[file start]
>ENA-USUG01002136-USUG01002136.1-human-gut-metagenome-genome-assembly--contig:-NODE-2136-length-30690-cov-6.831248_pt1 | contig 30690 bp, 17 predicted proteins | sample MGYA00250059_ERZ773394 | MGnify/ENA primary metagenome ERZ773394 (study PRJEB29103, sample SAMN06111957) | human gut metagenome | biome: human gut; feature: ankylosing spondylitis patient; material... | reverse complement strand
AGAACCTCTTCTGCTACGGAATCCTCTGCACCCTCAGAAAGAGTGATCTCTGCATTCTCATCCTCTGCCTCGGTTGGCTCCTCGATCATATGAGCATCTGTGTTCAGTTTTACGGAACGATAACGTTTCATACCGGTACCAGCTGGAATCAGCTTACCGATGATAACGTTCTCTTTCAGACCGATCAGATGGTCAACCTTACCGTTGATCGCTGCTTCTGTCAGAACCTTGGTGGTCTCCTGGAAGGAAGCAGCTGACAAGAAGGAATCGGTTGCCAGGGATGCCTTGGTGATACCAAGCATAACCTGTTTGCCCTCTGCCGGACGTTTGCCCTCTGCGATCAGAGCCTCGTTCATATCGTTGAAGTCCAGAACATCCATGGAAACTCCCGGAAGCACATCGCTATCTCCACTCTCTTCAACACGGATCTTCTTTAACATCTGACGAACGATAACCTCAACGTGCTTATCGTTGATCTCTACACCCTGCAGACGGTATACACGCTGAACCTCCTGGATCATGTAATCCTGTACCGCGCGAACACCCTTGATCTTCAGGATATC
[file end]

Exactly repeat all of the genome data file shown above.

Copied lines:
>ENA-USUG01002136-USUG01002136.1-human-gut-metagenome-genome-assembly--contig:-NODE-2136-length-30690-cov-6.831248_pt1 | contig 30690 bp, 17 predicted proteins | sample MGYA00250059_ERZ773394 | MGnify/ENA primary metagenome ERZ773394 (study PRJEB29103, sample SAMN06111957) | human gut metagenome | biome: human gut; feature: ankylosing spondylitis patient; material... | reverse complement strand
AGAACCTCTTCTGCTACGGAATCCTCTGCACCCTCAGAAAGAGTGATCTCTGCATTCTCATCCTCTGCCTCGGTTGGCTCCTCGATCATATGAGCATCTGTGTTCAGTTTTACGGAACGATAACGTTTCATACCGGTACCAGCTGGAATCAGCTTACCGATGATAACGTTCTCTTTCAGACCGATCAGATGGTCAACCTTACCGTTGATCGCTGCTTCTGTCAGAACCTTGGTGGTCTCCTGGAAGGAAGCAGCTGACAAGAAGGAATCGGTTGCCAGGGATGCCTTGGTGATACCAAGCATAACCTGTTTGCCCTCTGCCGGACGTTTGCCCTCTGCGATCAGAGCCTCGTTCATATCGTTGAAGTCCAGAACATCCATGGAAACTCCCGGAAGCACATCGCTATCTCCACTCTCTTCAACACGGATCTTCTTTAACATCTGACGAACGATAACCTCAACGTGCTTATCGTTGATCTCTACACCCTGCAGACGGTATACACGCTGAACCTCCTGGATCATGTAATCCTGTACCGCGCGAACACCCTTGATCTTCAGGATATC